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Despite premiere of Hoffman work, Pro Arte falls flat

PRO ARTE CHAMBER ORCHESTRA

Works by Bach, Schubert, and David Hoffman.

Guest conductor, Arturo Delmoni

Kristina Nilsson, James Bulger, Nancy Armstrong

Sanders Theatre, Wednesday, April 26.

By DAVID STERN

HOPEFULLY, WEDNESDAY WAS just an off night for the Pro Arte Chamber orchestra. Their performance of Bach's Concerto in C minor for oboe, violin, string orchestra, and continuo was adequate but displayed a lack of vigor by the orchestra and occasional faulty technique by solo violinist Kristina Nilsson. Likewise, Cantata for soprano, oboe, strings, and continuo ("Wedding" Cantata), featuring a too-shrill Nancy Armstrong, suffered similar problems.

The next piece, the premiere of local composer David Hoffman's Out of the Blue, was completely fresh and engaging. Hoffman, who is also a professor at Harvard Medical School, makes minimalist music -- not the repeat ad infinitum, ad nauseum style of Philip Glass, but closer rather to the more subtle approach of Steve Reich. Out of the Blue is inspired by the blues (which Hoffman states "are in a sense a prototypic minimalist form ... employing prominent structural and motivic repetition"), but oddly it more closely resembles Debussy with its lush orchestration and coloristic use of harmony. It also had some wonderful, original effects for strings and muted horns. The music was exciting and captivating from beginning to end. I would very much like to hear this piece again.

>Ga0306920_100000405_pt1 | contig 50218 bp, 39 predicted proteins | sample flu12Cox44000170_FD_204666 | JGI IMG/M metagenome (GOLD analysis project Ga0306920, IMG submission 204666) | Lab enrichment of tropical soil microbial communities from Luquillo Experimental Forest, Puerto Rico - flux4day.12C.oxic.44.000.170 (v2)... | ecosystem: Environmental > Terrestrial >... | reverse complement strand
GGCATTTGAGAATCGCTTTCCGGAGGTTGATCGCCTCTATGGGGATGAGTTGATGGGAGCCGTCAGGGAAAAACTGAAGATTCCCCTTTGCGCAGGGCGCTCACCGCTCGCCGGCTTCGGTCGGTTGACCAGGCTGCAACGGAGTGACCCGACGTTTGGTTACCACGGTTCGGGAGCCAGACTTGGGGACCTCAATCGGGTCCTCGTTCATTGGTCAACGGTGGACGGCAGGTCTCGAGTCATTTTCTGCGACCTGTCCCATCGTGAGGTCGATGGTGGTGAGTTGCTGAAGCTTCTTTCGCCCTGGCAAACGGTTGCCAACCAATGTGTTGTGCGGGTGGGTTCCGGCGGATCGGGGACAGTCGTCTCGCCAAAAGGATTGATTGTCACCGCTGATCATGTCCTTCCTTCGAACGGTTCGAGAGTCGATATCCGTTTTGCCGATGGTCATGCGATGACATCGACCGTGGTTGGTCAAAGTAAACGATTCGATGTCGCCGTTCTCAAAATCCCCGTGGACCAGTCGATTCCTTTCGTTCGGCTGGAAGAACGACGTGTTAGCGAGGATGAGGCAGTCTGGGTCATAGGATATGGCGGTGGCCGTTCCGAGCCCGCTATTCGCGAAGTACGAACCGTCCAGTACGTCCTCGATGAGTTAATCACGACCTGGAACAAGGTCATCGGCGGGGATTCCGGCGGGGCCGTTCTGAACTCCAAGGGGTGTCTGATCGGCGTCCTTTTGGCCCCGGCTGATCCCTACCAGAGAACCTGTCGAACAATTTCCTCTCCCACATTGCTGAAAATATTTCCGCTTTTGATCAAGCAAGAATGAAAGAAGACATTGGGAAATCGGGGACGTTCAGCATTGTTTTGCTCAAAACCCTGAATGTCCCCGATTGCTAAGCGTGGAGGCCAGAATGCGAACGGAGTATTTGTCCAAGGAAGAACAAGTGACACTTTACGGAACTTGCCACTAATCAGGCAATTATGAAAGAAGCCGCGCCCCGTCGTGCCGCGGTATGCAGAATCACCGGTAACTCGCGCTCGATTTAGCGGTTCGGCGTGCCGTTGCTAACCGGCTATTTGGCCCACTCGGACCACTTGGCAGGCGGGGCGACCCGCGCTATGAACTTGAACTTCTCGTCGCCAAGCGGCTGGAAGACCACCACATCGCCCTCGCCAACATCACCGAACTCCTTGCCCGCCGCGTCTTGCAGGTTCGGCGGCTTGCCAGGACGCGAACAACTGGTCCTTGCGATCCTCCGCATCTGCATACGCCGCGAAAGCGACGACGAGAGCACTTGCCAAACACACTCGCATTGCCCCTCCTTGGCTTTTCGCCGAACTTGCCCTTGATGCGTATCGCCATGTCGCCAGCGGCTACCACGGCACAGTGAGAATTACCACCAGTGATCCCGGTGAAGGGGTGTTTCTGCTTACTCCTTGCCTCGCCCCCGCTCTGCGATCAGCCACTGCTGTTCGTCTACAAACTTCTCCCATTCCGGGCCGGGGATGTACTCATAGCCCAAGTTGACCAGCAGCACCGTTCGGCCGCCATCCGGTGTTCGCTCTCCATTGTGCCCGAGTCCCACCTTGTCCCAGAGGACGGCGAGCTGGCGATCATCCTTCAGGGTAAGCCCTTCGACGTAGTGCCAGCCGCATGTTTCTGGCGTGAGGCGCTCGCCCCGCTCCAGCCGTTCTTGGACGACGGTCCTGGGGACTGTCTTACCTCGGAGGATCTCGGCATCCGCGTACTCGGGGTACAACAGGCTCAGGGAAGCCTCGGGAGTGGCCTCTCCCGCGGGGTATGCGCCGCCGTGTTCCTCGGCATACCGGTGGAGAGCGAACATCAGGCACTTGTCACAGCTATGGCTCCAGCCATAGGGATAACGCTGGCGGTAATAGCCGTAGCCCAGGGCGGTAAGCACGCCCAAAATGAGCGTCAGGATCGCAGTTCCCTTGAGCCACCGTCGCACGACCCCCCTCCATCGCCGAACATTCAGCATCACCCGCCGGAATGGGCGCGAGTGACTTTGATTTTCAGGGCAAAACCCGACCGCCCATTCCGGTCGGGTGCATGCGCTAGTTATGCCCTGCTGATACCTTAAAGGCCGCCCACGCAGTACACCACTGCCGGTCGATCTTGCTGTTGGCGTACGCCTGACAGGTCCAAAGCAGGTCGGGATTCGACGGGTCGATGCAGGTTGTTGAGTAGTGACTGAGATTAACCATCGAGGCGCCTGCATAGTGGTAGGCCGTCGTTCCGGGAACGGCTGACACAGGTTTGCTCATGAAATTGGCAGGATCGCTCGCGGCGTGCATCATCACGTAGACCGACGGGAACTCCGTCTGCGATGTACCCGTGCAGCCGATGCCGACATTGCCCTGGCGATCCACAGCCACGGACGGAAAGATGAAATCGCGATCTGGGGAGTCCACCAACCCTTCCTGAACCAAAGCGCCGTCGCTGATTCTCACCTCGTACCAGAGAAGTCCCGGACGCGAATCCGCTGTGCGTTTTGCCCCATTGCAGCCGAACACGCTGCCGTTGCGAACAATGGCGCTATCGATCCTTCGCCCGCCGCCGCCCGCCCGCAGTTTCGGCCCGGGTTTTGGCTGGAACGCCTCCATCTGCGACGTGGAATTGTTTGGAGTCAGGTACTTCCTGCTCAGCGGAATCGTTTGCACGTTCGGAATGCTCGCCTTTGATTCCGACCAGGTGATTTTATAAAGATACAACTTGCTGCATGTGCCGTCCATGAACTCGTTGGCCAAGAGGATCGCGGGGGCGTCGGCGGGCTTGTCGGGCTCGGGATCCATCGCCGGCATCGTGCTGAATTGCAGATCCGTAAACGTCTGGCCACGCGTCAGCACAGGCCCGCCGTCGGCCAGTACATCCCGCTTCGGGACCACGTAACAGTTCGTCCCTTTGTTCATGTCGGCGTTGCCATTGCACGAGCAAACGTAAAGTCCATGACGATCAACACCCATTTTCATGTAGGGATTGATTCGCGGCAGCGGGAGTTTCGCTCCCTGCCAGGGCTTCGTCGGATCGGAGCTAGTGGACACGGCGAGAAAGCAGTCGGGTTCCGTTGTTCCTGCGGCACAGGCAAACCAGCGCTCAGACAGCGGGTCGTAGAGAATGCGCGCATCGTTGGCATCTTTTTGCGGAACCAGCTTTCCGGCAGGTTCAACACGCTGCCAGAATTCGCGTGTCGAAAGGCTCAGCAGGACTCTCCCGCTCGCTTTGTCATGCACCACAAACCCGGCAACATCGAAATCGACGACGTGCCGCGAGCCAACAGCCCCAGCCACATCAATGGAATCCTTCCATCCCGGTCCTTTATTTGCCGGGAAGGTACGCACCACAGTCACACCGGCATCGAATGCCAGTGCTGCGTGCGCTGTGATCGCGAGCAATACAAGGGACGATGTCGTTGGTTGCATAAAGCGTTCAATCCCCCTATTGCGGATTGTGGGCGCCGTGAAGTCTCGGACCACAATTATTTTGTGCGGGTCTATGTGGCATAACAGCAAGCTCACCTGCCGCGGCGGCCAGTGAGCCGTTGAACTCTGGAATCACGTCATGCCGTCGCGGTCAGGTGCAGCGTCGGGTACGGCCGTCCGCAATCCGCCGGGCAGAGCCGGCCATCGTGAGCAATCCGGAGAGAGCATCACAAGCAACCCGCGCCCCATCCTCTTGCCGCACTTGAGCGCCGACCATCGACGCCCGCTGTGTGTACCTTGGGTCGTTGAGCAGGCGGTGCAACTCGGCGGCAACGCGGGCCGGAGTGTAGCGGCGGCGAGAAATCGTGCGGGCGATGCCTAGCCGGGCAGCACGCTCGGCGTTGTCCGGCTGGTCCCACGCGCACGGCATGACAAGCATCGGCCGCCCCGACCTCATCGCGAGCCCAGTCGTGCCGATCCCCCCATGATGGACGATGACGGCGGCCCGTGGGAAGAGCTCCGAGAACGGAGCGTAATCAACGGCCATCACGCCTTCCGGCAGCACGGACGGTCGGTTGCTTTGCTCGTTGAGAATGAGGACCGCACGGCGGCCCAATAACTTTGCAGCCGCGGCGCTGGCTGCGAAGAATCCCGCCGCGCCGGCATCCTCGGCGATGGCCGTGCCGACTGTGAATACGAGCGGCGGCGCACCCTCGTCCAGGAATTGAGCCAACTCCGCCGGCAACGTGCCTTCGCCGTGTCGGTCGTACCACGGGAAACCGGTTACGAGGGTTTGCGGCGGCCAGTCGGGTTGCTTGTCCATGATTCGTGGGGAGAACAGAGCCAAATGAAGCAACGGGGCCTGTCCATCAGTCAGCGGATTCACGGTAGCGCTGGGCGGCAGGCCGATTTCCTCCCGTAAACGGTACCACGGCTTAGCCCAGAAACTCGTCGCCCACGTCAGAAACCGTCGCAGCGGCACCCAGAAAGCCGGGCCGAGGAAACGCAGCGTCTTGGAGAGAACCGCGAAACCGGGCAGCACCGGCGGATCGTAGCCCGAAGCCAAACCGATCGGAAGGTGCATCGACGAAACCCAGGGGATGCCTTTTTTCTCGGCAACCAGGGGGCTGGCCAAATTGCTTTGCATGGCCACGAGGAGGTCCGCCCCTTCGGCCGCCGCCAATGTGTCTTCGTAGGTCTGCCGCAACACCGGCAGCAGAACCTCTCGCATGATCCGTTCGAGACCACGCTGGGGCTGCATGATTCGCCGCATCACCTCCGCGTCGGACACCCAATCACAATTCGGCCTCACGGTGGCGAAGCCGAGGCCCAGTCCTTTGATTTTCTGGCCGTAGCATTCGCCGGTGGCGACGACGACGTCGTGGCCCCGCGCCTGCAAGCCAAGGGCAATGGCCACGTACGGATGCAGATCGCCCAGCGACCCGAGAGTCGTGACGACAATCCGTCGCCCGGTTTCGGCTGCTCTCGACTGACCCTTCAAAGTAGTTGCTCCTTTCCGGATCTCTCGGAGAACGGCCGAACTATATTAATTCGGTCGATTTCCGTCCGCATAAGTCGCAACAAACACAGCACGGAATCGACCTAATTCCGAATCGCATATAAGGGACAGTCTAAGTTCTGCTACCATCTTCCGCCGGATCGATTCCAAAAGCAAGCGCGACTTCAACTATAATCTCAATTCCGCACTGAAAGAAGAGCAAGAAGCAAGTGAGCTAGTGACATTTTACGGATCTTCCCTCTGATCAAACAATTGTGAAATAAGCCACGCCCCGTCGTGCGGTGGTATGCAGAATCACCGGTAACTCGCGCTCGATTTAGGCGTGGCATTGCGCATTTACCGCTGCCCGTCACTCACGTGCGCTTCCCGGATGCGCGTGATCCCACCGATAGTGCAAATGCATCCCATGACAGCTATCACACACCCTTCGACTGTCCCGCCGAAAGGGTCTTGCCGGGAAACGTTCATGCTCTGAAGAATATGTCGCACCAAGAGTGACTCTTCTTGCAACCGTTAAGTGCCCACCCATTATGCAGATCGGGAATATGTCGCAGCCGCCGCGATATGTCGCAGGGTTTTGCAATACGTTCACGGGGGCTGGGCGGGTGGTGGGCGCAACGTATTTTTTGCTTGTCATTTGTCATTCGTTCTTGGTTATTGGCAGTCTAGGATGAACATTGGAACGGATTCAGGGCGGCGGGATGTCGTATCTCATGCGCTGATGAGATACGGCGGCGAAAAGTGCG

After Hoffman's dynamic work came a rendition of Schubert's Symphony No. 8 ("Unfinished") which made me shudder. The playing was sloppy and rushed, occasionally marked by intonation problems, and the dramatic nature of the piece was suppressed by the interpretation.

Pro Arte's next concert will be Sunday, May 21, and will feature Gunther Schuller (who was just appointed Pro Arte's new principal guest conductor) conducting Saint Peter, a forgotten 19th century oratorio by John Knowles Paine.